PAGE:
I’m a data geek :) In fact, I like data so much that I have made it my career! I work with Azure Data and the Microsoft Data Platform, focusing on Data Integration using Azure Data Factory (ADF) and SQL Server Integration Services (SSIS).
In this category, I write technical posts and guides, and share my experiences with certification exams. You can also find a few interviews with Azure and SQL Server experts!
Azure Data posts cover topics like Azure Data Factory, Azure SQL Databases, Azure Data Lake Storage, and Azure Synapse Analytics. Microsoft Data Platform posts may cover topics like SQL Server, T-SQL, and SQL Server Management Studio (SSMS). You may even find the occasional Power BI post in here!
For the past 25 days, I have written one blog post per day about Azure Data Factory. My goal was to start completely from scratch and cover the fundamentals in casual, bite-sized blog posts. This became the Beginner’s Guide to Azure Data Factory. Today, I will share a bunch of resources to help you continue your own learning journey.
I’ve already seen from your questions and comments that you are ready to jump way ahead and dive into way more advanced topics than I ever intended this series to cover 😉 And as much as I love Azure Data Factory, I can’t cover everything. So a little further down, I will share where and how and from who you can continue learning about Azure Data Factory.
Congratulations! You’ve made it through my entire Beginner’s Guide to Azure Data Factory 🤓 We’ve gone through the fundamentals in the first 23 posts, and now we just have one more thing to talk about: Pricing.
And today, I’m actually going to talk! You see, in November 2019, I presented a 20-minute session at Microsoft Ignite about understanding Azure Data Factory pricing. And since it was recorded and the recording is available for free for everyone… Well, let’s just say that after 23 posts, I think we could both appreciate a short break from reading and writing 😅
(And as a side note, I’m originally publishing this post on December 24th. Here in Norway, we celebrate Christmas all day today! This is the biggest family day of the year for me, full of food and traditions. So instead of spending a lot of time writing today, I’m going to link to my video and spend the rest of the day with my family. Yay! 🎅🏻🎄🎁)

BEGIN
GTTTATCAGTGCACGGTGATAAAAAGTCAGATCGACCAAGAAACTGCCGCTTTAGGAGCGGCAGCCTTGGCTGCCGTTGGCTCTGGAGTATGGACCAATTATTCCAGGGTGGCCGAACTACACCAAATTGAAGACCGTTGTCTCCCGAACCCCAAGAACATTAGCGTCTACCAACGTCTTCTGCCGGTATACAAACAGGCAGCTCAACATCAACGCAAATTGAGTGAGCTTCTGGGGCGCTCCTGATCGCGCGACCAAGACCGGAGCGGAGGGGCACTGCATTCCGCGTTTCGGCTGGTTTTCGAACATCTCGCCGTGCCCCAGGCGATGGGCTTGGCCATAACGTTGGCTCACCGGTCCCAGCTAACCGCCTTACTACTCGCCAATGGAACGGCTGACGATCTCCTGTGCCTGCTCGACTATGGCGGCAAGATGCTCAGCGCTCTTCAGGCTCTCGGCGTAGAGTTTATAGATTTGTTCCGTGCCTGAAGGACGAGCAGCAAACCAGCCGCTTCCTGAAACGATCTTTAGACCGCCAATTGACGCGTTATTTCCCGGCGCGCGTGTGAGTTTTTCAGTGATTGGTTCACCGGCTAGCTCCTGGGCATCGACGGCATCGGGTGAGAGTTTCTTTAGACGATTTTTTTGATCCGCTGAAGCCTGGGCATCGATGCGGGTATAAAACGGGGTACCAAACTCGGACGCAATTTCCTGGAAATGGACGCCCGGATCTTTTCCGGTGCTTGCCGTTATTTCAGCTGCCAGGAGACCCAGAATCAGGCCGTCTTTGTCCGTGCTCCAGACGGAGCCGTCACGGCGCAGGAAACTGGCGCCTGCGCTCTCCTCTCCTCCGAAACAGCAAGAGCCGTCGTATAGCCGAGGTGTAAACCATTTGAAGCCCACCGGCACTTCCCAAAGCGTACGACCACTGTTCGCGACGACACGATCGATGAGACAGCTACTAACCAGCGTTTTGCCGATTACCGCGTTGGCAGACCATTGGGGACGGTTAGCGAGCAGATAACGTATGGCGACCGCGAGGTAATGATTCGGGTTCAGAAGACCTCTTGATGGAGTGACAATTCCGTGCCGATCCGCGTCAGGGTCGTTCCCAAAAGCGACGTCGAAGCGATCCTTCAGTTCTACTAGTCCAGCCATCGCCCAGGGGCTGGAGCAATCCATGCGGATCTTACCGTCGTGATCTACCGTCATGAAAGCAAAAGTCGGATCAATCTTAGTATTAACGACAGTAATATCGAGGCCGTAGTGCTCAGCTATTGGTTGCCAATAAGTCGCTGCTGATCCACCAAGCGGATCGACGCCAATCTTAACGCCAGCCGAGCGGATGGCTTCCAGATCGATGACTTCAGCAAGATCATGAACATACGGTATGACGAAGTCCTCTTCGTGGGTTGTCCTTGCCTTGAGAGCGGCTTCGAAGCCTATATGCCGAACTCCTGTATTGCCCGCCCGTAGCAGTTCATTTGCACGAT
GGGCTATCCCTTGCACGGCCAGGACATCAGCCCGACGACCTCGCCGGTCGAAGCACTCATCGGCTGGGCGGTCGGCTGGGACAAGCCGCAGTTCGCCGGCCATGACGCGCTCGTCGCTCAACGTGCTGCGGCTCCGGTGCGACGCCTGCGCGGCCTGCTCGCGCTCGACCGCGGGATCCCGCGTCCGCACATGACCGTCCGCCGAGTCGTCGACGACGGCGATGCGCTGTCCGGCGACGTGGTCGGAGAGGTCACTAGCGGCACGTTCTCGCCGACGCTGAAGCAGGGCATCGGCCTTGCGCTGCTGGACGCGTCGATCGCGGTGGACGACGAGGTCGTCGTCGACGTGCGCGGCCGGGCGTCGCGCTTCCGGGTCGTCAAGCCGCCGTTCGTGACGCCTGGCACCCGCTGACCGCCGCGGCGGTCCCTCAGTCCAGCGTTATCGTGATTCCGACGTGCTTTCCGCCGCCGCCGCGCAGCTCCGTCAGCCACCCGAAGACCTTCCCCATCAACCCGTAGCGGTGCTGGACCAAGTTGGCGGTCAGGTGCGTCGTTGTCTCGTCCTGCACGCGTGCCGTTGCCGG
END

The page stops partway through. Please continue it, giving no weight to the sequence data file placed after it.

In the previous post, we looked at foreach loops and how to control them using arrays. But you can also control them using more complex objects! In this post, we will look at lookups. How do they work? What can you use them for? And how do you use the output in later activities, like controlling foreach loops?
Lookups are similar to copy data activities, except that you only get data from lookups. They have a source dataset, but they do not have a sink dataset. (So, like… half a copy data activity? :D) Instead of copying data into a destination, you use lookups to get configuration values that you use in later activities.
And how you use the configuration values in later activities depends on whether you choose to get the first row only or all rows.
But before we dig into that, let’s create the configuration datasets!
In the previous post, we looked at how to use variables in pipelines. We took a sneak peek at working with an array, but we didn’t actually do anything with it. But now, we will! In this post, we will look at how to use arrays to control foreach loops.
You can use foreach loops to execute the same set of activities or pipelines multiple times, with different values each time. A foreach loop iterates over a collection. That collection can be either an array or a more complex object. Inside the loop, you can reference the current value using @item().
Let’s take a look at how this works in Azure Data Factory!
In the previous post, we talked about why you would want to build a dynamic solution, then looked at how to use parameters. In this post, we will look at variables, how they are different from parameters, and how to use the set variable and append variable activities.
Parameters are external values passed into pipelines. They can’t be changed inside a pipeline. Variables, on the other hand, are internal values that live inside a pipeline. They can be changed inside that pipeline.
Parameters and variables can be completely separate, or they can work together. For example, you can pass a parameter into a pipeline, and then use that parameter value in a set variable or append variable activity.